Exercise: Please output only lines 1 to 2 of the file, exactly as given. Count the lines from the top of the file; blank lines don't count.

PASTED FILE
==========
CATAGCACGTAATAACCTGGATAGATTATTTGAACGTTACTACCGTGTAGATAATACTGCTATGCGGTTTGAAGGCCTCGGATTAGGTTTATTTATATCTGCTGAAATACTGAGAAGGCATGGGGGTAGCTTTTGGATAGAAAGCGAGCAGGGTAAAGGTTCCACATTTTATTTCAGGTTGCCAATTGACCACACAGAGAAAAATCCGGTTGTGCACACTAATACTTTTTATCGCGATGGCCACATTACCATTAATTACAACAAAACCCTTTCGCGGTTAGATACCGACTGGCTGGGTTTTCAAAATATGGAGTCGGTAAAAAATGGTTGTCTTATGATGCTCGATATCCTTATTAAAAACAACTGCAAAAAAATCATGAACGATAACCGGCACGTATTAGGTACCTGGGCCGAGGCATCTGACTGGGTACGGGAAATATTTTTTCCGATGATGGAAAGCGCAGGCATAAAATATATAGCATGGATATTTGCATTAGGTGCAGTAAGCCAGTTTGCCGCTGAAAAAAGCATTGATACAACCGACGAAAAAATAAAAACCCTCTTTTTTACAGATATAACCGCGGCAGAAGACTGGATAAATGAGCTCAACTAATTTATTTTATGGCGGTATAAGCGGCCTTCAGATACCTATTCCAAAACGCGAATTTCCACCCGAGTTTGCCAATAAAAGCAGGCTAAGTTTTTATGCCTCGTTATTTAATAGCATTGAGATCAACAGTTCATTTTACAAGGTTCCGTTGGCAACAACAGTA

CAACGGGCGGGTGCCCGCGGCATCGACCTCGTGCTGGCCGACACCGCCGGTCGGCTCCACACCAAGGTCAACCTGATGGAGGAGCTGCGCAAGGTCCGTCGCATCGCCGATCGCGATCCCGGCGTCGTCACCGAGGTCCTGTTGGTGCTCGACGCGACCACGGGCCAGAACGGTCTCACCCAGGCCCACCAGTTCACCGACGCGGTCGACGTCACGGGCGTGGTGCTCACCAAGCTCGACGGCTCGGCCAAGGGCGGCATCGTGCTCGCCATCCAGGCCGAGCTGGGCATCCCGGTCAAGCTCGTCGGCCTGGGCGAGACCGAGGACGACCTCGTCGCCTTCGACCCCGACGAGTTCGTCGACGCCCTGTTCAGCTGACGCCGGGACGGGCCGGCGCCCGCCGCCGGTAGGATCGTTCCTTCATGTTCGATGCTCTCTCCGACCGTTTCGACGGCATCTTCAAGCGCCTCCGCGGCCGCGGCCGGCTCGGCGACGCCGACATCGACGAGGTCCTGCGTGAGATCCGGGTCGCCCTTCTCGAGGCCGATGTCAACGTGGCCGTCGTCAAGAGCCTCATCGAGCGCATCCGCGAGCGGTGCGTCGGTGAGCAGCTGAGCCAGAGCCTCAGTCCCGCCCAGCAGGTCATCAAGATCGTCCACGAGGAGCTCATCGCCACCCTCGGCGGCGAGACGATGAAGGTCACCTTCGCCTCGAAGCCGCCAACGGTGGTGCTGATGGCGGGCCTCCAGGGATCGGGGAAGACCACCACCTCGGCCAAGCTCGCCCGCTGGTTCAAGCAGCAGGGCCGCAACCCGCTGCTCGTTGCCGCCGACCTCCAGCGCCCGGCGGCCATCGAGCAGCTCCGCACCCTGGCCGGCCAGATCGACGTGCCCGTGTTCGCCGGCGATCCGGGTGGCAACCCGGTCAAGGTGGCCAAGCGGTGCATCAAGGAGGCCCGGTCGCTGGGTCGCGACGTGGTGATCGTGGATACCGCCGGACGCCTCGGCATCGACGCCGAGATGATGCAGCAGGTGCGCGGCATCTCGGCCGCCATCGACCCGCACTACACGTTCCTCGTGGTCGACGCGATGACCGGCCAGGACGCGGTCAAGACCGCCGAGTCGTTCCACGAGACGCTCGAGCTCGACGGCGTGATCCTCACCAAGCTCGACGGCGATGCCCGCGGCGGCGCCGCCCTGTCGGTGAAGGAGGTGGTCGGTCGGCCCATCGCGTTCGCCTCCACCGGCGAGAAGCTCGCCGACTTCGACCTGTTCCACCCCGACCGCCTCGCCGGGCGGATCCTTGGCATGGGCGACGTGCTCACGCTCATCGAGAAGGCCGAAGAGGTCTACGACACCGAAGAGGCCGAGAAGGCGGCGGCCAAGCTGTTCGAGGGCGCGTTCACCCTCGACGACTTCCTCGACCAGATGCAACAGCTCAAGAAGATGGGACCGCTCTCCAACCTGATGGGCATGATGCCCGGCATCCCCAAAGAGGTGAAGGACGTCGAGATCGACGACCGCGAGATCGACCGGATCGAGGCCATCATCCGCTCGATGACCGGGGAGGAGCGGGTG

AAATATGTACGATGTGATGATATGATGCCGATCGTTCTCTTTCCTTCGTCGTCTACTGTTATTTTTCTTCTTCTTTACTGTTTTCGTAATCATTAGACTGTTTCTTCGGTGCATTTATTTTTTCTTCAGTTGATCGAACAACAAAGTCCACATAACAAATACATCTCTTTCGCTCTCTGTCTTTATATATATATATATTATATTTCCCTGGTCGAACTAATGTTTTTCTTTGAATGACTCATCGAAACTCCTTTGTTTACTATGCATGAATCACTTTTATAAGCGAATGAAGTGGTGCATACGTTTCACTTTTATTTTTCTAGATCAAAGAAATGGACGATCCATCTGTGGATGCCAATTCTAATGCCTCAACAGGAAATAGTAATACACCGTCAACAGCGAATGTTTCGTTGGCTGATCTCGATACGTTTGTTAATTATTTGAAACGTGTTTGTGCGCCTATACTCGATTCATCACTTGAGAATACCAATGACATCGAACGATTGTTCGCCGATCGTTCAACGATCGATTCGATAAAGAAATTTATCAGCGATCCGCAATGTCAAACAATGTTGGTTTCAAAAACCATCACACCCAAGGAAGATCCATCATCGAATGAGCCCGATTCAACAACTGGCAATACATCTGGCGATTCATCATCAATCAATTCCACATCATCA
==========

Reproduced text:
CATAGCACGTAATAACCTGGATAGATTATTTGAACGTTACTACCGTGTAGATAATACTGCTATGCGGTTTGAAGGCCTCGGATTAGGTTTATTTATATCTGCTGAAATACTGAGAAGGCATGGGGGTAGCTTTTGGATAGAAAGCGAGCAGGGTAAAGGTTCCACATTTTATTTCAGGTTGCCAATTGACCACACAGAGAAAAATCCGGTTGTGCACACTAATACTTTTTATCGCGATGGCCACATTACCATTAATTACAACAAAACCCTTTCGCGGTTAGATACCGACTGGCTGGGTTTTCAAAATATGGAGTCGGTAAAAAATGGTTGTCTTATGATGCTCGATATCCTTATTAAAAACAACTGCAAAAAAATCATGAACGATAACCGGCACGTATTAGGTACCTGGGCCGAGGCATCTGACTGGGTACGGGAAATATTTTTTCCGATGATGGAAAGCGCAGGCATAAAATATATAGCATGGATATTTGCATTAGGTGCAGTAAGCCAGTTTGCCGCTGAAAAAAGCATTGATACAACCGACGAAAAAATAAAAACCCTCTTTTTTACAGATATAACCGCGGCAGAAGACTGGATAAATGAGCTCAACTAATTTATTTTATGGCGGTATAAGCGGCCTTCAGATACCTATTCCAAAACGCGAATTTCCACCCGAGTTTGCCAATAAAAGCAGGCTAAGTTTTTATGCCTCGTTATTTAATAGCATTGAGATCAACAGTTCATTTTACAAGGTTCCGTTGGCAACAACAGTA

CAACGGGCGGGTGCCCGCGGCATCGACCTCGTGCTGGCCGACACCGCCGGTCGGCTCCACACCAAGGTCAACCTGATGGAGGAGCTGCGCAAGGTCCGTCGCATCGCCGATCGCGATCCCGGCGTCGTCACCGAGGTCCTGTTGGTGCTCGACGCGACCACGGGCCAGAACGGTCTCACCCAGGCCCACCAGTTCACCGACGCGGTCGACGTCACGGGCGTGGTGCTCACCAAGCTCGACGGCTCGGCCAAGGGCGGCATCGTGCTCGCCATCCAGGCCGAGCTGGGCATCCCGGTCAAGCTCGTCGGCCTGGGCGAGACCGAGGACGACCTCGTCGCCTTCGACCCCGACGAGTTCGTCGACGCCCTGTTCAGCTGACGCCGGGACGGGCCGGCGCCCGCCGCCGGTAGGATCGTTCCTTCATGTTCGATGCTCTCTCCGACCGTTTCGACGGCATCTTCAAGCGCCTCCGCGGCCGCGGCCGGCTCGGCGACGCCGACATCGACGAGGTCCTGCGTGAGATCCGGGTCGCCCTTCTCGAGGCCGATGTCAACGTGGCCGTCGTCAAGAGCCTCATCGAGCGCATCCGCGAGCGGTGCGTCGGTGAGCAGCTGAGCCAGAGCCTCAGTCCCGCCCAGCAGGTCATCAAGATCGTCCACGAGGAGCTCATCGCCACCCTCGGCGGCGAGACGATGAAGGTCACCTTCGCCTCGAAGCCGCCAACGGTGGTGCTGATGGCGGGCCTCCAGGGATCGGGGAAGACCACCACCTCGGCCAAGCTCGCCCGCTGGTTCAAGCAGCAGGGCCGCAACCCGCTGCTCGTTGCCGCCGACCTCCAGCGCCCGGCGGCCATCGAGCAGCTCCGCACCCTGGCCGGCCAGATCGACGTGCCCGTGTTCGCCGGCGATCCGGGTGGCAACCCGGTCAAGGTGGCCAAGCGGTGCATCAAGGAGGCCCGGTCGCTGGGTCGCGACGTGGTGATCGTGGATACCGCCGGACGCCTCGGCATCGACGCCGAGATGATGCAGCAGGTGCGCGGCATCTCGGCCGCCATCGACCCGCACTACACGTTCCTCGTGGTCGACGCGATGACCGGCCAGGACGCGGTCAAGACCGCCGAGTCGTTCCACGAGACGCTCGAGCTCGACGGCGTGATCCTCACCAAGCTCGACGGCGATGCCCGCGGCGGCGCCGCCCTGTCGGTGAAGGAGGTGGTCGGTCGGCCCATCGCGTTCGCCTCCACCGGCGAGAAGCTCGCCGACTTCGACCTGTTCCACCCCGACCGCCTCGCCGGGCGGATCCTTGGCATGGGCGACGTGCTCACGCTCATCGAGAAGGCCGAAGAGGTCTACGACACCGAAGAGGCCGAGAAGGCGGCGGCCAAGCTGTTCGAGGGCGCGTTCACCCTCGACGACTTCCTCGACCAGATGCAACAGCTCAAGAAGATGGGACCGCTCTCCAACCTGATGGGCATGATGCCCGGCATCCCCAAAGAGGTGAAGGACGTCGAGATCGACGACCGCGAGATCGACCGGATCGAGGCCATCATCCGCTCGATGACCGGGGAGGAGCGGGTG